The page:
LAS VEGAS -- Movie theater owners aren't known for being the most raucous crowd. But plop Brad Pitt in front of them and anything can happen.
"I love you!" one woman shrieked from a balcony in the cavernous 4,100-seat Caesars Palace Colosseum, where hundreds of exhibitors from around the world had gathered Monday night for CinemaCon. At the annual convention, studios show off footage from their most hotly anticipated releases and fly in movie stars to help promote their films to those who book them in cinemas.
With director J.J Abrams stuck in the mixing stage, finishing up the new "Star Trek" for its mid-May release, writer Damon Lindelof was tasked with introducing the movie to the audience. He quickly brought out a number of the film's cast members, including Chris Pine, Zachary Quinto, John Cho and Alice Eve, and proceeded to ask each of them one quasi-awkward question.
Pine, who was at CinemaCon last year to help market "Rise of the Guardians," seemed most comfortable on stage addressing the evolution of his character, Captain James T. Kirk.
"I think in the first film ... Kirk got the chair a bit too prematurely," the actor explained. "He was still a kid -- brash, headstrong, at times arrogant kid-punk. And in this installment I think we see Kirk earn the chair."
Unlike the first film, the sequel has been converted to 3-D, and the 18 minutes of material Paramount played Monday night showed off the technology. In one scene, for instance, Kirk and the film's villain (played by Benedict Cumberbatch) must fly through space dodging dangerous debris -- all of which juts out jarringly at moviegoers.
But it was the footage from Pitt's film -- which will also be in 3-D when it's released in June, but was not yet finished -- that really caused the audience to jump from their seats. Playing a United Nations employee trying to save his family and the world from a zombie pandemic, Pitt encounters fast-moving zombies on planes, on the crowded streets of Jerusalem and in traffic jams.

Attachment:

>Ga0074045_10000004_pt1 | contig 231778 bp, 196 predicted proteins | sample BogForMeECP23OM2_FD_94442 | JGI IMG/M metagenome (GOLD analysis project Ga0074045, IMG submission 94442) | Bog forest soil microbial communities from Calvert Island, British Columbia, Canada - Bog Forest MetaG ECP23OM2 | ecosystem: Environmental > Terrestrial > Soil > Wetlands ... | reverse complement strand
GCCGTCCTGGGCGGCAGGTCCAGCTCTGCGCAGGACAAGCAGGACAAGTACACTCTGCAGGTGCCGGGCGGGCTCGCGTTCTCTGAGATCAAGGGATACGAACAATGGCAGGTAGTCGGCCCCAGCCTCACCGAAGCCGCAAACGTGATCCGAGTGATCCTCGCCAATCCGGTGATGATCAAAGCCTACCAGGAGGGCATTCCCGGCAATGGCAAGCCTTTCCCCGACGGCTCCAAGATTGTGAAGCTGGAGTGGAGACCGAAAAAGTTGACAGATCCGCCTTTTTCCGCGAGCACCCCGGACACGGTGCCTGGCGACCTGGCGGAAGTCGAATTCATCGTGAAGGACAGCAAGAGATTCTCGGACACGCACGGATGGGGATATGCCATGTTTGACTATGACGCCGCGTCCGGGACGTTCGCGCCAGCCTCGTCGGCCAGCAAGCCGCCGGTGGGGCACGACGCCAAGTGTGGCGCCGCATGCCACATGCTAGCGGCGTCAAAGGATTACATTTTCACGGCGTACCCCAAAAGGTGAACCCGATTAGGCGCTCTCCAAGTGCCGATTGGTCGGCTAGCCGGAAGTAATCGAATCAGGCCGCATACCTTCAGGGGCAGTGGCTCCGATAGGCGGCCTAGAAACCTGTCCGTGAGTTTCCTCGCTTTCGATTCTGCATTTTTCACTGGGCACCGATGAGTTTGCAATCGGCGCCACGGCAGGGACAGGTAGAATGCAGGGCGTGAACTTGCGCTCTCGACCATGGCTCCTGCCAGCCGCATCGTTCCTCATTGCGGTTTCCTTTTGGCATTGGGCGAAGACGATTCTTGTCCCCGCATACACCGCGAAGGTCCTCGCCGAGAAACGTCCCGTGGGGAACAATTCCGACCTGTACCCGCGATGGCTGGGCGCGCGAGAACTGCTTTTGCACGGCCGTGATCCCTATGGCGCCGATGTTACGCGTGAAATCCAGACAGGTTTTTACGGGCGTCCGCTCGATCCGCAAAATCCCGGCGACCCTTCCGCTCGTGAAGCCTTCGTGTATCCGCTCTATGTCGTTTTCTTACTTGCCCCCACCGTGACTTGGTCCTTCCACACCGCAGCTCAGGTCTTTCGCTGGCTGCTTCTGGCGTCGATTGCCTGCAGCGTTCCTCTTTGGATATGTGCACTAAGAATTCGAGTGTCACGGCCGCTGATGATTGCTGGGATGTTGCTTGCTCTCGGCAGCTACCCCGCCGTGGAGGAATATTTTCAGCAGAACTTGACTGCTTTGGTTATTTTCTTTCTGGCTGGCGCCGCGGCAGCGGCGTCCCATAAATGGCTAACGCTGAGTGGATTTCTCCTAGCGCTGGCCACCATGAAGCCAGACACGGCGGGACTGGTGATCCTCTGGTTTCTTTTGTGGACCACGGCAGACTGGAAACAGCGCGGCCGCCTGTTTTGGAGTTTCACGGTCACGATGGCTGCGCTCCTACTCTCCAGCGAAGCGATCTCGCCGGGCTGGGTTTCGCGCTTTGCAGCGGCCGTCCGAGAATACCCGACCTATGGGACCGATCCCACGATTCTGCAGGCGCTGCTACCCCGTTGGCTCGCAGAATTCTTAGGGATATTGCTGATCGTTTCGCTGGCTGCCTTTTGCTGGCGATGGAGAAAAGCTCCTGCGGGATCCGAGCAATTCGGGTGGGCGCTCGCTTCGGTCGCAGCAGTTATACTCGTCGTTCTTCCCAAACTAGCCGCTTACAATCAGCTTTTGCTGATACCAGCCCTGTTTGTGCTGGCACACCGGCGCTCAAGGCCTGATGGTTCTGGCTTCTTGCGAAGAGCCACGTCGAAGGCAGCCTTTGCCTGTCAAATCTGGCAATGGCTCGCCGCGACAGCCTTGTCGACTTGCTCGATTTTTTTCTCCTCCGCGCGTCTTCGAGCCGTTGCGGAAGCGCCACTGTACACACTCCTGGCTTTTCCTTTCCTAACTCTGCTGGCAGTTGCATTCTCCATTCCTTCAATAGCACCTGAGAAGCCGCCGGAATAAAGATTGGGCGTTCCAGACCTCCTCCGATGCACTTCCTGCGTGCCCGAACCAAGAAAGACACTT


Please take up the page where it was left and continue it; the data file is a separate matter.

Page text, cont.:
The clips shown Monday night revealed more images of the actual zombies, which have thus far largely been hidden in the film's trailers. Let's just say that if you get bitten by one, it causes an unpleasant chain reaction.
"Five years ago, I knew absolutely nothing about a zombie; today, I consider myself an expert," Pitt said. "This whole thing started because I just wanted to do a film that my boys could see before they turned 18 -- one that they liked, anyways. And they love a zombie."
As for "Pain & Gain," exhibitors were shown the entire action comedy starring Dwayne Johnson and Mark Wahlberg, which arrives in theaters April 26. But only its director Michael Bay turned up in Vegas. Paramount also announced that Bay's next film, the fourth installment in the "Transformers" franchise, will be shot with 3-D IMAX cameras, as will Christopher Nolan's "Interstellar."
"I've helped you theater owners out here fill your theaters for many, many summers," said the ever-modest Bay. "Tonight, I'm screening for you 'Pain & Gain.' It's a little project I had for about 12 years. I was tired of press always taking digs at me, saying that I can only do multi-hundred-million-dollar pictures."